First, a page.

A pioneering Australian surgery may make it possible for breast cancer patients to "regrow" their breasts.
Professor Wayne Morrison’s team at the Bernard O’Brien Institute in Melbourne will stage a trial that offers hope to more the thousands of women who lose their breasts to cancer each year.
Up until now, mastectomy patients have had the option of either getting breast implants, or forgoing replacement altogether.
This new breakthrough could also completely revolutionize the cosmetic surgery industry by allowing women to grow bigger natural breasts.
For the past two years, Morrison has successfully "grown" breasts on pigs by inducing the animals’ own fat cells to reproduce into molded chambers implanted beneath the skin on their chests.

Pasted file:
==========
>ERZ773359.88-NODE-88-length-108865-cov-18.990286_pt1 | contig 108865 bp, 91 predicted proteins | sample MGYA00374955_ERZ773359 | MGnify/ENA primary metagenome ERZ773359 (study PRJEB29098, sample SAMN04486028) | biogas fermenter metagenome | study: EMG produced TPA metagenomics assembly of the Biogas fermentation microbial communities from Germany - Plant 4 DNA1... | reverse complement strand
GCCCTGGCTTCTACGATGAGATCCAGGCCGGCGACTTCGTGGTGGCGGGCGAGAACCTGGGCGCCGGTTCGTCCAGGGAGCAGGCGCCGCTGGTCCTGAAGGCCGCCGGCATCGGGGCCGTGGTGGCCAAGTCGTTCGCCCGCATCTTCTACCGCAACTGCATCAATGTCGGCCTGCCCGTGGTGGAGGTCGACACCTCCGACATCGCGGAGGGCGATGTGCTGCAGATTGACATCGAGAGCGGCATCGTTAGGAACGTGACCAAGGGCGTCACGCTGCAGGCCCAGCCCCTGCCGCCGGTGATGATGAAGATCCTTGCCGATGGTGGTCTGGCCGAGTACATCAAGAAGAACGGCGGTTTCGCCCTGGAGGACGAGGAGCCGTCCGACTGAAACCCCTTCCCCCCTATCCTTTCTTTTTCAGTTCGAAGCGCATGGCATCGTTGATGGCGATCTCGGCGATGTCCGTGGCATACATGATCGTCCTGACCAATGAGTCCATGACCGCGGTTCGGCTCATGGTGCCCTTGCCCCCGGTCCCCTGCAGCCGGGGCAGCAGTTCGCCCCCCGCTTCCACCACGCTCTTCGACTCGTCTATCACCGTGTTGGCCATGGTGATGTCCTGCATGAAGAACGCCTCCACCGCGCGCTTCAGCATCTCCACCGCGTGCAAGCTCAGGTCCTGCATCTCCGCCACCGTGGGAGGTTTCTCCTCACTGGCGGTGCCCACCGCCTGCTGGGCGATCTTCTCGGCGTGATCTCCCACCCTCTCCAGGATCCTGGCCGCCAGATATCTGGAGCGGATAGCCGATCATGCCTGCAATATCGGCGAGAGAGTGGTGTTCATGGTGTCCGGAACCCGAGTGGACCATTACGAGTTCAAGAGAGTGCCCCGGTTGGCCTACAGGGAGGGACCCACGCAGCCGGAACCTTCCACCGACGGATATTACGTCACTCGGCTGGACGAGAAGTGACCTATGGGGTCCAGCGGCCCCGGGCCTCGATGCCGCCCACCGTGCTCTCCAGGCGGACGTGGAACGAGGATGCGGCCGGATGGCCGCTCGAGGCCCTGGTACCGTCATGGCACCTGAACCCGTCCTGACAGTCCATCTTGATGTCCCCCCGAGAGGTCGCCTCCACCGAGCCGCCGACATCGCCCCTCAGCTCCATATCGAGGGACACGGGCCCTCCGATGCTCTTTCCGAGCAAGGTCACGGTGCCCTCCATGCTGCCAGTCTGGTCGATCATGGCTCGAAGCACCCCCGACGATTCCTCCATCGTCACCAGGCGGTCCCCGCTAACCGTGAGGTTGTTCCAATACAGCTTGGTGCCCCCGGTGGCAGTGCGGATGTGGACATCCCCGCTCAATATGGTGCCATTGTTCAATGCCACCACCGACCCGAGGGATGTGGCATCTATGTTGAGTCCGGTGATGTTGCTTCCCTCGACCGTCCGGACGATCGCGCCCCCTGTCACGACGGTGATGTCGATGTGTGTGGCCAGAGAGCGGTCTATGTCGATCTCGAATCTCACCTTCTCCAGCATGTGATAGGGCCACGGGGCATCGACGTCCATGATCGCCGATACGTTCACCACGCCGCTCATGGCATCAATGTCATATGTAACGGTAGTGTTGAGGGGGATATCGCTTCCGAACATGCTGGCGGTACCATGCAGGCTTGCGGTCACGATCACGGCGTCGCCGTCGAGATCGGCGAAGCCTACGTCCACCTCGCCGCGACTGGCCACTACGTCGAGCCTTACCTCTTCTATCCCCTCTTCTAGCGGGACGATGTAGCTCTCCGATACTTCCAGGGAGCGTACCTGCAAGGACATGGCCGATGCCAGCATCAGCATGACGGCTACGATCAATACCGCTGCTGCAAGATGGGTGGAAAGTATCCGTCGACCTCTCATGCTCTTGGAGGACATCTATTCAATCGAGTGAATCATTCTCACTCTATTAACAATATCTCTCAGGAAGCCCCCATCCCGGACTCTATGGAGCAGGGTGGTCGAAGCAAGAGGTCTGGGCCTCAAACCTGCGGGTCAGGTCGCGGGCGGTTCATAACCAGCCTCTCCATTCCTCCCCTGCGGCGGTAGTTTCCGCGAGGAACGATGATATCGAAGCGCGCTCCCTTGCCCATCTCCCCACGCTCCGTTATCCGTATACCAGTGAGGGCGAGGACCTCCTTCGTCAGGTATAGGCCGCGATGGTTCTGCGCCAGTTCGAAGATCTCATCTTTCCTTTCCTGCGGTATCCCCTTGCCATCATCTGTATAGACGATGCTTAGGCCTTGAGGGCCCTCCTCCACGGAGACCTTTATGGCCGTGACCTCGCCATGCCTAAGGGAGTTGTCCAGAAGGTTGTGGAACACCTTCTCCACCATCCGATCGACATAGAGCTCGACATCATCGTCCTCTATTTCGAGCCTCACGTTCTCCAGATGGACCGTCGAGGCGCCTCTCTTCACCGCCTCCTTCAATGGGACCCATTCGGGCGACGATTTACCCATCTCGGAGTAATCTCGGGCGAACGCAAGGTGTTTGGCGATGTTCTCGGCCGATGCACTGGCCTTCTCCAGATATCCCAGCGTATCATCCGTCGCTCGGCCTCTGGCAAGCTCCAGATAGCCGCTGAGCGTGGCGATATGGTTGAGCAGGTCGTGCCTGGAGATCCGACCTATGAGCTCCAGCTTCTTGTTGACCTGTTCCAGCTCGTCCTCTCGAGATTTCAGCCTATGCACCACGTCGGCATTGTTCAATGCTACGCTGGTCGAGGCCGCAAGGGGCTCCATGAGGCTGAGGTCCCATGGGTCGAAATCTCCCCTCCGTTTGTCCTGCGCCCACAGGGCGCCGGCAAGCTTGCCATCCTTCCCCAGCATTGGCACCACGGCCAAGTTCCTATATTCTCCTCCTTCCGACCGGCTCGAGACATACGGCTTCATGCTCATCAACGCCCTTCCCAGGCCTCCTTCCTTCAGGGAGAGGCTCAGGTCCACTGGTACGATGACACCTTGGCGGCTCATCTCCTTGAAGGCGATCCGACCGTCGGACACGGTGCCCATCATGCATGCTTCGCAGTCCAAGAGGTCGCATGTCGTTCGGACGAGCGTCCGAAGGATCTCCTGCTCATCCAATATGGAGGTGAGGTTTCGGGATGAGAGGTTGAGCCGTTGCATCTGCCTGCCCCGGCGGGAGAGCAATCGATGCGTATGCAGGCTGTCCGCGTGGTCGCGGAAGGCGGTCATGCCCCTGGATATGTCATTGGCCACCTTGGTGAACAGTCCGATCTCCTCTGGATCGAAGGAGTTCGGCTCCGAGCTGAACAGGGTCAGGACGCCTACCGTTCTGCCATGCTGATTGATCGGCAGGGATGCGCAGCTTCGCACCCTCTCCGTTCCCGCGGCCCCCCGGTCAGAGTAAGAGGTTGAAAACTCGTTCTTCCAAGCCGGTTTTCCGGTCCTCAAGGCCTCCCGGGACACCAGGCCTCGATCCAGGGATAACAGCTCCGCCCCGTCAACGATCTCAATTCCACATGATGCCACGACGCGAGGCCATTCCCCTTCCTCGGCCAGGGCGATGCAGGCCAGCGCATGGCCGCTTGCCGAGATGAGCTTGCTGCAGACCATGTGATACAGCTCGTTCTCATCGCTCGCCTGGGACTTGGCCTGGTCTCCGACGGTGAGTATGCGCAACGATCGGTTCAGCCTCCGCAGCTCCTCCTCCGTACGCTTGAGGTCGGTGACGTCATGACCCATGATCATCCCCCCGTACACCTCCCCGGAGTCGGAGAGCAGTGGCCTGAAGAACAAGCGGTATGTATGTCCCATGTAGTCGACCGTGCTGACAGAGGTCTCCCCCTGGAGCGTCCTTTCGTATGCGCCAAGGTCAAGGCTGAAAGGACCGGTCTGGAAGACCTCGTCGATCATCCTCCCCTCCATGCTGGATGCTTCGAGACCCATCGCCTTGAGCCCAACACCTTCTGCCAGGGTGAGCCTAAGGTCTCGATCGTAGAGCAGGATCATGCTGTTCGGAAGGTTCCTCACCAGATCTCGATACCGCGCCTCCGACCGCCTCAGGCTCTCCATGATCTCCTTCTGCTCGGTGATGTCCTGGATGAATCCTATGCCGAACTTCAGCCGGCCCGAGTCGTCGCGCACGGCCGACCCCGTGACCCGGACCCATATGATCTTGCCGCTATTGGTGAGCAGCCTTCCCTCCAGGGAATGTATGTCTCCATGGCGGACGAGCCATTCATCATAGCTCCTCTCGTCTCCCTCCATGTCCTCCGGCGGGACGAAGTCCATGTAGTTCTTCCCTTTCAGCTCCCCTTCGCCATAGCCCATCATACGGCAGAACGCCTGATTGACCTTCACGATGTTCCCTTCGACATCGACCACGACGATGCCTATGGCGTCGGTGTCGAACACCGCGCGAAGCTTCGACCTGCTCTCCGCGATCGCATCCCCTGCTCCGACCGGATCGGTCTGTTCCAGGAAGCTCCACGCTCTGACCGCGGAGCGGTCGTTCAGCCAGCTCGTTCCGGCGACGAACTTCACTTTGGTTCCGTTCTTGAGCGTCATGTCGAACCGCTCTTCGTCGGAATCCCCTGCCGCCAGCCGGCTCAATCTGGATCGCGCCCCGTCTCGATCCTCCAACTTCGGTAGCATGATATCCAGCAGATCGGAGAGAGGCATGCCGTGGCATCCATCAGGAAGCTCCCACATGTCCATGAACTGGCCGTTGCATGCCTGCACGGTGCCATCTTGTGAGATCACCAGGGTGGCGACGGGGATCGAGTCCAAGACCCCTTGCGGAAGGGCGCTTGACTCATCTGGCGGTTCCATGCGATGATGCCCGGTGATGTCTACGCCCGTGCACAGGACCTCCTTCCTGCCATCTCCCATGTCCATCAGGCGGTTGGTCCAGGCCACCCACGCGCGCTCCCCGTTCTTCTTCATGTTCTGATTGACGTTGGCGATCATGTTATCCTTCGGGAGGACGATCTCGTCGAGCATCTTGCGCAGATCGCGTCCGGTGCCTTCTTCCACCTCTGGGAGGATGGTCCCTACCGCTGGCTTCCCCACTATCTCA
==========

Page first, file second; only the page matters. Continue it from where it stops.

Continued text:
The chambers are inserted under the skin and each is "sown" with a chunk of fat about the size of two adult fingers, which has been taken from the pig’s body.
A blood vessel is looped through the fat, feeding it and allowing it to recruit more fat cells until it fills out the chamber. After 6-8 months, the chambers are removed leaving perfectly formed, functioning breasts, complete with their own blood supply.
If the human trials follow the pigs’ success, the new procedure will result in breasts that look and feel perfectly natural — because they are perfectly natural.
Bernard O’Brien Institute CEO Dr. Phillip Marzella said the process could take longer in women because, unlike animals, humans stop growing at adolescence.
Morrison said the breast replacement technique could be the tip of the iceberg. "If it is satisfactory we could use this method to treat any type of contour defect whether it is breast, a congenital deformity or trauma such as where someone has suddenly lost chunks of themself," Morrison said.